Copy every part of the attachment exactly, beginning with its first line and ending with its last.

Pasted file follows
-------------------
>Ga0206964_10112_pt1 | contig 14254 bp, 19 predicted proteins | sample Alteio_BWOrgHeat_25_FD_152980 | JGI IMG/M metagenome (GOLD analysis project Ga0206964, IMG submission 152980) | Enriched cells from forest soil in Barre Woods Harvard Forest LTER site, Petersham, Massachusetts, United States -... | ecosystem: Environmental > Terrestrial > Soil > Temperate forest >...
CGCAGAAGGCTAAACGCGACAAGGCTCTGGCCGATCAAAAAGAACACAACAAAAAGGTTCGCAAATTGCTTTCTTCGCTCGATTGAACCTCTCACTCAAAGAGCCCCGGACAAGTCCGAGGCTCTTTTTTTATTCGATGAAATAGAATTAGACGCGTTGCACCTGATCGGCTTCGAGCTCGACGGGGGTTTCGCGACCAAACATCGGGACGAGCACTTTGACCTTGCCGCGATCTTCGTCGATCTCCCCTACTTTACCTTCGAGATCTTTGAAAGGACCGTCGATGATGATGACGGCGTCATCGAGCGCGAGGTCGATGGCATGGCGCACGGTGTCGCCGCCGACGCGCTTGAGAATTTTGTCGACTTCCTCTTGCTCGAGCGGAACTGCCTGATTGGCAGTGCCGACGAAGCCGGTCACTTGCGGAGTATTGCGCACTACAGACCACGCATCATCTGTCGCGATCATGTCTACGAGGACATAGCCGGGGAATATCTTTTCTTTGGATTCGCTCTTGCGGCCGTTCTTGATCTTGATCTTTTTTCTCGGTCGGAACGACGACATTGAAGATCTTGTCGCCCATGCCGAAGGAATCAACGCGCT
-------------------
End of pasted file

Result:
>Ga0206964_10112_pt1 | contig 14254 bp, 19 predicted proteins | sample Alteio_BWOrgHeat_25_FD_152980 | JGI IMG/M metagenome (GOLD analysis project Ga0206964, IMG submission 152980) | Enriched cells from forest soil in Barre Woods Harvard Forest LTER site, Petersham, Massachusetts, United States -... | ecosystem: Environmental > Terrestrial > Soil > Temperate forest >...
CGCAGAAGGCTAAACGCGACAAGGCTCTGGCCGATCAAAAAGAACACAACAAAAAGGTTCGCAAATTGCTTTCTTCGCTCGATTGAACCTCTCACTCAAAGAGCCCCGGACAAGTCCGAGGCTCTTTTTTTATTCGATGAAATAGAATTAGACGCGTTGCACCTGATCGGCTTCGAGCTCGACGGGGGTTTCGCGACCAAACATCGGGACGAGCACTTTGACCTTGCCGCGATCTTCGTCGATCTCCCCTACTTTACCTTCGAGATCTTTGAAAGGACCGTCGATGATGATGACGGCGTCATCGAGCGCGAGGTCGATGGCATGGCGCACGGTGTCGCCGCCGACGCGCTTGAGAATTTTGTCGACTTCCTCTTGCTCGAGCGGAACTGCCTGATTGGCAGTGCCGACGAAGCCGGTCACTTGCGGAGTATTGCGCACTACAGACCACGCATCATCTGTCGCGATCATGTCTACGAGGACATAGCCGGGGAATATCTTTTCTTTGGATTCGCTCTTGCGGCCGTTCTTGATCTTGATCTTTTTTCTCGGTCGGAACGACGACATTGAAGATCTTGTCGCCCATGCCGAAGGAATCAACGCGCT